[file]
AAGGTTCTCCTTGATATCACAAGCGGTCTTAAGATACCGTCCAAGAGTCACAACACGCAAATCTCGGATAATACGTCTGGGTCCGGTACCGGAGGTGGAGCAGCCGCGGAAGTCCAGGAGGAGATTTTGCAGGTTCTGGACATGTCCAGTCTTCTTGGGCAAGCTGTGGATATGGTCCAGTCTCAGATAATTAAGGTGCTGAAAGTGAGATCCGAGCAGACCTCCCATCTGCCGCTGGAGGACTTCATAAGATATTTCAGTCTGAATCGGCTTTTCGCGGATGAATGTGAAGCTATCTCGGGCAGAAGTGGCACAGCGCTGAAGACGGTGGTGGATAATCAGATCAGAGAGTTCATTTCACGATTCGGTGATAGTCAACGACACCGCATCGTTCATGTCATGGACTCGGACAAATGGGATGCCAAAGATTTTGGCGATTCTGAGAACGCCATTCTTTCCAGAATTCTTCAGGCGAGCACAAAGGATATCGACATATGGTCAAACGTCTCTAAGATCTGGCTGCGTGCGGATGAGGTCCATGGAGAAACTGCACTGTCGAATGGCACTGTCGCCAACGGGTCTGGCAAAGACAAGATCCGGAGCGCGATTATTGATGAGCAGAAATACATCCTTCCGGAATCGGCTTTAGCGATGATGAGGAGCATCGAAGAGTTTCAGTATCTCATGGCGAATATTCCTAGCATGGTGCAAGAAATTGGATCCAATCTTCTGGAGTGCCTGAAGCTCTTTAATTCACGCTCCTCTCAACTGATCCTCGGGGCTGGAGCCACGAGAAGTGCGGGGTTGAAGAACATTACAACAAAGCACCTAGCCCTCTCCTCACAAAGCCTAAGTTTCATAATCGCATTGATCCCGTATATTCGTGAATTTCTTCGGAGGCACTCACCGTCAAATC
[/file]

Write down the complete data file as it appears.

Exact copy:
AAGGTTCTCCTTGATATCACAAGCGGTCTTAAGATACCGTCCAAGAGTCACAACACGCAAATCTCGGATAATACGTCTGGGTCCGGTACCGGAGGTGGAGCAGCCGCGGAAGTCCAGGAGGAGATTTTGCAGGTTCTGGACATGTCCAGTCTTCTTGGGCAAGCTGTGGATATGGTCCAGTCTCAGATAATTAAGGTGCTGAAAGTGAGATCCGAGCAGACCTCCCATCTGCCGCTGGAGGACTTCATAAGATATTTCAGTCTGAATCGGCTTTTCGCGGATGAATGTGAAGCTATCTCGGGCAGAAGTGGCACAGCGCTGAAGACGGTGGTGGATAATCAGATCAGAGAGTTCATTTCACGATTCGGTGATAGTCAACGACACCGCATCGTTCATGTCATGGACTCGGACAAATGGGATGCCAAAGATTTTGGCGATTCTGAGAACGCCATTCTTTCCAGAATTCTTCAGGCGAGCACAAAGGATATCGACATATGGTCAAACGTCTCTAAGATCTGGCTGCGTGCGGATGAGGTCCATGGAGAAACTGCACTGTCGAATGGCACTGTCGCCAACGGGTCTGGCAAAGACAAGATCCGGAGCGCGATTATTGATGAGCAGAAATACATCCTTCCGGAATCGGCTTTAGCGATGATGAGGAGCATCGAAGAGTTTCAGTATCTCATGGCGAATATTCCTAGCATGGTGCAAGAAATTGGATCCAATCTTCTGGAGTGCCTGAAGCTCTTTAATTCACGCTCCTCTCAACTGATCCTCGGGGCTGGAGCCACGAGAAGTGCGGGGTTGAAGAACATTACAACAAAGCACCTAGCCCTCTCCTCACAAAGCCTAAGTTTCATAATCGCATTGATCCCGTATATTCGTGAATTTCTTCGGAGGCACTCACCGTCAAATC